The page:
• SPF Records– A Sender Policy Framework (SPF) record identifies legitimate mail servers – those that are allowed to send email on behalf of your domain.  Adding an SPF TXT record detects and prevents spammers from sending messages with forged “From” addresses on your domain.  It’s basic and, increasingly, is becoming a requirement for antispam filters.
  • DKIM Signatures– DKIM (DomainKeys Identified Mail) Signatures permit senders to associate a domain name with an email message, essentially affirming its authenticity. A sender creates the DKIM by “signing” the email with a digital signature, which is located in the message’s header.  Like SPF records, DKIM signatures are a snap to add.
  • Personal Digital Certificates– Think of a Digital Certificate as an electronic “password” that enables an individual or an organization to exchange data securely over the Internet using the public key infrastructure (PKI).  As with the other two methodologies, the cost of deployment is low.

So, while these approaches aren’t especially new, they’re suddenly growing in popularity because they work, and organizations ignore them at their peril.  When all three are in force–and all should be–it’s possible to knock off nearly 99 percent of BEC threats.

But the simplicity and availability of these solutions don’t mean we’re out of the woods.  IT has typically put the burden on antispam filters, a view I believe is misplaced.  While these filters are aimed to some extent at fraudulent emails, that’s not why they exist.  An organization can be hip-deep in spam filters and still get burned.  If someone’s email is compromised, it’s still possible to log in and send hacked-but-seemingly legit emails to colleagues, and antispam won’t save them.

Using two-factor authentication might, however, which is why Microsoft has recently taken up the cause, modifying Office365 in a way that acknowledges just how big a deal CEO phishing has become.  As Krebs on Security reported in June: “It might be difficult to fathom how this isn’t already mandatory, but Microsoft Corp. says it will soon force all Cloud Solution Providers that help companies manage their Office365 accounts to use multi-factor authentication. The move comes amid a noticeable uptick in phishing and malware attacks targeting CSP employees and contractors.”  And in early August, Microsoft made it official.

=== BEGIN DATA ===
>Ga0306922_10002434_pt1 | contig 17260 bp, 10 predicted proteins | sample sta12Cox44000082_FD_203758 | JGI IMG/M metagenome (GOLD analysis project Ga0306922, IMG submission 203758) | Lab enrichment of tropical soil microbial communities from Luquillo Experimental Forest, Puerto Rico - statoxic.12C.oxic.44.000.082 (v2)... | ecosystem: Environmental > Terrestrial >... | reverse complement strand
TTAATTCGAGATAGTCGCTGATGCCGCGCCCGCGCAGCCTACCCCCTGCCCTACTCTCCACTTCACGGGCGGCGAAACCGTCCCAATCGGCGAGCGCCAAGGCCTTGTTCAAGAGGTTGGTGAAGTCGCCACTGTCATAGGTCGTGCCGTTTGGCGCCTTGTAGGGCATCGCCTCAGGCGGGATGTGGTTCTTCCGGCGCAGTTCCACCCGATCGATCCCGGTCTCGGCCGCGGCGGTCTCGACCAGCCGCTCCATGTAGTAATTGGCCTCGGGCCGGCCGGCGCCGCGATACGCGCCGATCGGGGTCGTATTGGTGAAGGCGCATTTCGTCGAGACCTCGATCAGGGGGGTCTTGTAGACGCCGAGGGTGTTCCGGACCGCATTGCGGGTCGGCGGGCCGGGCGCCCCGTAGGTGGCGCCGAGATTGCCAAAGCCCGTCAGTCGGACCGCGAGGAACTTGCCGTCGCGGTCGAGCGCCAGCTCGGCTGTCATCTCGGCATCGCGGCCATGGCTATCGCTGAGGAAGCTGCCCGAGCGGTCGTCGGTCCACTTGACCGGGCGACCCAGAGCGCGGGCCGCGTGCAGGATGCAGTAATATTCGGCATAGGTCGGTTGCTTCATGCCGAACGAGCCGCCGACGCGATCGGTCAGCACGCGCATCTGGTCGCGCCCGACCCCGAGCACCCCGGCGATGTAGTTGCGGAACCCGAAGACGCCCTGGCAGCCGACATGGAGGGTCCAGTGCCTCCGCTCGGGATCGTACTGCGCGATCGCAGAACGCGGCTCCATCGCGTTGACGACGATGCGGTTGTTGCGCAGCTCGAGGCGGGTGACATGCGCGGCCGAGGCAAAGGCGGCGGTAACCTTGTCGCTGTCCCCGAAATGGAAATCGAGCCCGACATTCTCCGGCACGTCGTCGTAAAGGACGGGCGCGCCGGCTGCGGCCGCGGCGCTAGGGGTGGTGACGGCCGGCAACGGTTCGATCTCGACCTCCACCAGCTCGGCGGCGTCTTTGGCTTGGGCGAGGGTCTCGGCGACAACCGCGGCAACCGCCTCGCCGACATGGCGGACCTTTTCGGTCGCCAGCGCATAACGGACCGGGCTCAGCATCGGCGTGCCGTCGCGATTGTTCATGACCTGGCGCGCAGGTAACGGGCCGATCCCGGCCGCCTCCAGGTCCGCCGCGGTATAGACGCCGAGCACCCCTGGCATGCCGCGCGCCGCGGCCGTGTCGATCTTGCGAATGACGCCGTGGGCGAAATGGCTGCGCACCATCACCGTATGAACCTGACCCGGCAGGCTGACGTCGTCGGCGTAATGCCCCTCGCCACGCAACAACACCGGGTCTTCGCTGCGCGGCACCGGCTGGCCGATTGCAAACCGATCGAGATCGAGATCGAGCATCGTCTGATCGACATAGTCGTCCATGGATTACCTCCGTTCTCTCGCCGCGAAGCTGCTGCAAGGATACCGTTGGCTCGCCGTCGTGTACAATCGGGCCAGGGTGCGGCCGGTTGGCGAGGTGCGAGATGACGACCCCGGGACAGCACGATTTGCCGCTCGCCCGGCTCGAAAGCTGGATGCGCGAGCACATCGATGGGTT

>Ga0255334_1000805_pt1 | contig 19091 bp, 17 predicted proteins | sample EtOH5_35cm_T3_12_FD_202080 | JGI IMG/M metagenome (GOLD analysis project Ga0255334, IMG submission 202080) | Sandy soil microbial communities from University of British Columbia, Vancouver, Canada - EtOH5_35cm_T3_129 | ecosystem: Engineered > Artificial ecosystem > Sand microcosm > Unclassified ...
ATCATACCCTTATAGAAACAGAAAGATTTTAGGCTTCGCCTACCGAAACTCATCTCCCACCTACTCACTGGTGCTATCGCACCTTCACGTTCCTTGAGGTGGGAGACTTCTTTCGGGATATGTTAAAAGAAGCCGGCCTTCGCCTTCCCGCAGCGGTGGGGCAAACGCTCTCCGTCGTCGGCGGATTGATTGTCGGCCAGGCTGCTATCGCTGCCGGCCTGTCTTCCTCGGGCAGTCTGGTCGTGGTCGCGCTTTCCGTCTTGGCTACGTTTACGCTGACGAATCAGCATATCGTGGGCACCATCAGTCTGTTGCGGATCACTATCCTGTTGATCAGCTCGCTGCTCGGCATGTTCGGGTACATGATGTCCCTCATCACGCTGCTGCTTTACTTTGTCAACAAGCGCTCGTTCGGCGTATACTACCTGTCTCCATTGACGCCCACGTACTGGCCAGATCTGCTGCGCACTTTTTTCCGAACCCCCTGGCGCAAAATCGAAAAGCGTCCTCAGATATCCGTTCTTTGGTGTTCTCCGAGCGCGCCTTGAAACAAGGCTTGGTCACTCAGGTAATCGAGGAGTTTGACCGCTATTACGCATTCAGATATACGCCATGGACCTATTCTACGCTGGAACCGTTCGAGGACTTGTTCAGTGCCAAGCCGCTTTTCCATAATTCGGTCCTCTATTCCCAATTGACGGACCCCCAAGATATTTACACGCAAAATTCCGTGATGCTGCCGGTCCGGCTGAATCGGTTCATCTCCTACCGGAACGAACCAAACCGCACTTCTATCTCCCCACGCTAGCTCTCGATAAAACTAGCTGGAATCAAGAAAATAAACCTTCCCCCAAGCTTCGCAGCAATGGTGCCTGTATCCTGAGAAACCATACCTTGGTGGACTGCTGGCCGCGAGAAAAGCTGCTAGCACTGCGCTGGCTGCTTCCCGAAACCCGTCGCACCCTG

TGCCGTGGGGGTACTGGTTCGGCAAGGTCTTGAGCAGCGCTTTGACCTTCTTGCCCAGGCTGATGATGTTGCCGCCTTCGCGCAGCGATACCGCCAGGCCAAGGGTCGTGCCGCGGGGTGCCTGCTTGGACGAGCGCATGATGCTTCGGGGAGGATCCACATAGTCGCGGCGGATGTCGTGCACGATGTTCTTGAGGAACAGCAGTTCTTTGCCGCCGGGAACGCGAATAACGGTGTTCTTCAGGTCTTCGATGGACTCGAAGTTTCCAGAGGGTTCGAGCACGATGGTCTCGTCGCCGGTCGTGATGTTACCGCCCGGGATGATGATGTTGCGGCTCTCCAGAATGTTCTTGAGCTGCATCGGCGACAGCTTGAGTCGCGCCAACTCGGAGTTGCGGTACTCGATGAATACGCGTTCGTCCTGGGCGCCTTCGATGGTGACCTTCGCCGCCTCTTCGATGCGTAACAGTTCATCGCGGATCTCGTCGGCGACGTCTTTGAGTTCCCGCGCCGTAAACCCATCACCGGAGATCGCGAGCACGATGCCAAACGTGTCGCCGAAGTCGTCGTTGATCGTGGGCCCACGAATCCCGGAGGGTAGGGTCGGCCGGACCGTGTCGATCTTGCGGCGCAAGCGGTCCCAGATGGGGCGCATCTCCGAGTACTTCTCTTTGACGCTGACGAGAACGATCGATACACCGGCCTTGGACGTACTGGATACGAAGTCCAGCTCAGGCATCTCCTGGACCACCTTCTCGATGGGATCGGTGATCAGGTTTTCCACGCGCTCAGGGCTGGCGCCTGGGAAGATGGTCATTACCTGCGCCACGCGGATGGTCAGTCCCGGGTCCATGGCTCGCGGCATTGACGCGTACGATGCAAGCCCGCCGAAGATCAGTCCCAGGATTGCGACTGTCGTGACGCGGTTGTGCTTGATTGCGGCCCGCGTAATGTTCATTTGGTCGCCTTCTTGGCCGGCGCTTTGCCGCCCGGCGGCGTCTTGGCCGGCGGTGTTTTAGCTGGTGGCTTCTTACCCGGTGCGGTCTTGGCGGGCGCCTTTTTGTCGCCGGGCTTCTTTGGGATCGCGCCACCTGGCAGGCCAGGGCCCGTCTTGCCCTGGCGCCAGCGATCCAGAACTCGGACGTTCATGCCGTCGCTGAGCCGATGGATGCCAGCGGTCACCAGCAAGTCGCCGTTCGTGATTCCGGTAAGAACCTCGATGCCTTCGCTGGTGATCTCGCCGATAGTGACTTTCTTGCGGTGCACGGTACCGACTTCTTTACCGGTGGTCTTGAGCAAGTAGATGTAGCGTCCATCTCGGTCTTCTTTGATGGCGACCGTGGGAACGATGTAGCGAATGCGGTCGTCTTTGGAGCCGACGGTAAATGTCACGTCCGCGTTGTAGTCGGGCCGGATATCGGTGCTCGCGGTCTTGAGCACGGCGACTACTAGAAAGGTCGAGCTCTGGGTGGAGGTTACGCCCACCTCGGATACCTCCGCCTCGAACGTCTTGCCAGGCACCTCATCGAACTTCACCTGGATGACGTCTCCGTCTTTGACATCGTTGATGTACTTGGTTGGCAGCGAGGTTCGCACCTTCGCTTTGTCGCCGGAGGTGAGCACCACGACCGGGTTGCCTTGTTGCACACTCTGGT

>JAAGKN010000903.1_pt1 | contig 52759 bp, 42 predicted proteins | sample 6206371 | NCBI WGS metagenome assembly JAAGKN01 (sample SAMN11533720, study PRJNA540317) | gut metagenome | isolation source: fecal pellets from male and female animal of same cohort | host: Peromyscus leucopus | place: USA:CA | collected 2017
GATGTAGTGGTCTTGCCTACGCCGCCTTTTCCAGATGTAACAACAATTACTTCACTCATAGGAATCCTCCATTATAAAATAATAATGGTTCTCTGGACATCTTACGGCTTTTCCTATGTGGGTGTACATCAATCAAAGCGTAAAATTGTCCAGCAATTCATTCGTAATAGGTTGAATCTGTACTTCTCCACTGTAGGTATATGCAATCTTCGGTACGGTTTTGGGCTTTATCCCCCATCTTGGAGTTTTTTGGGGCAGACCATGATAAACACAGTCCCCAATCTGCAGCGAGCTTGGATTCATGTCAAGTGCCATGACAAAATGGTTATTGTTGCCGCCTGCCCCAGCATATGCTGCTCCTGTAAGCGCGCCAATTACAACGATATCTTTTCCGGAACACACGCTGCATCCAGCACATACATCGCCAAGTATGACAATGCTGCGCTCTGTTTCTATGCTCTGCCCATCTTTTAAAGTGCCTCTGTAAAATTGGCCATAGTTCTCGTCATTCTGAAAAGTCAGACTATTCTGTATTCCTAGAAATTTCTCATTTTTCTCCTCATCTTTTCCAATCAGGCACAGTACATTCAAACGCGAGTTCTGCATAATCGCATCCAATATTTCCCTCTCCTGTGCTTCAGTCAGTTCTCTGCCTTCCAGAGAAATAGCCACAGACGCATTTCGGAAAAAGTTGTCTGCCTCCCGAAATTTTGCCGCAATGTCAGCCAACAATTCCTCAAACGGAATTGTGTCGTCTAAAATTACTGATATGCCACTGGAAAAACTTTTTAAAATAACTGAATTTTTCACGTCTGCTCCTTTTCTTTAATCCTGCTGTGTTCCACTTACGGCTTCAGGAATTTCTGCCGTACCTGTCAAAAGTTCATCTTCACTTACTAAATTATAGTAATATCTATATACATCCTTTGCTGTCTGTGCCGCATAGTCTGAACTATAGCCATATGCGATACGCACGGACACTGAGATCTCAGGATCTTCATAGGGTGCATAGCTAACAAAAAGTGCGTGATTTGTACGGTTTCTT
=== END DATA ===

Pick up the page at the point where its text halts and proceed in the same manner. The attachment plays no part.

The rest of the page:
While every technical effort to address CEO fraud is welcome, the human factor must be front and center.  That means educating users to be both vigilant and skeptical. Make it second nature to take a moment to ask why a message was sent or why a request was made.  CEO phishing can’t be beaten by rote instructions but by attitude, and by an understanding that change is a constant.  What’s true today won’t be true tomorrow.

CISO MAG did not evaluate the advertised/mentioned product, service, or company, nor does it endorse any of the claims made by the advertisement/writer. The facts, opinions, and language in the article do not reflect the views of CISO MAG and CISO MAG does not assume any responsibility or liability for the same.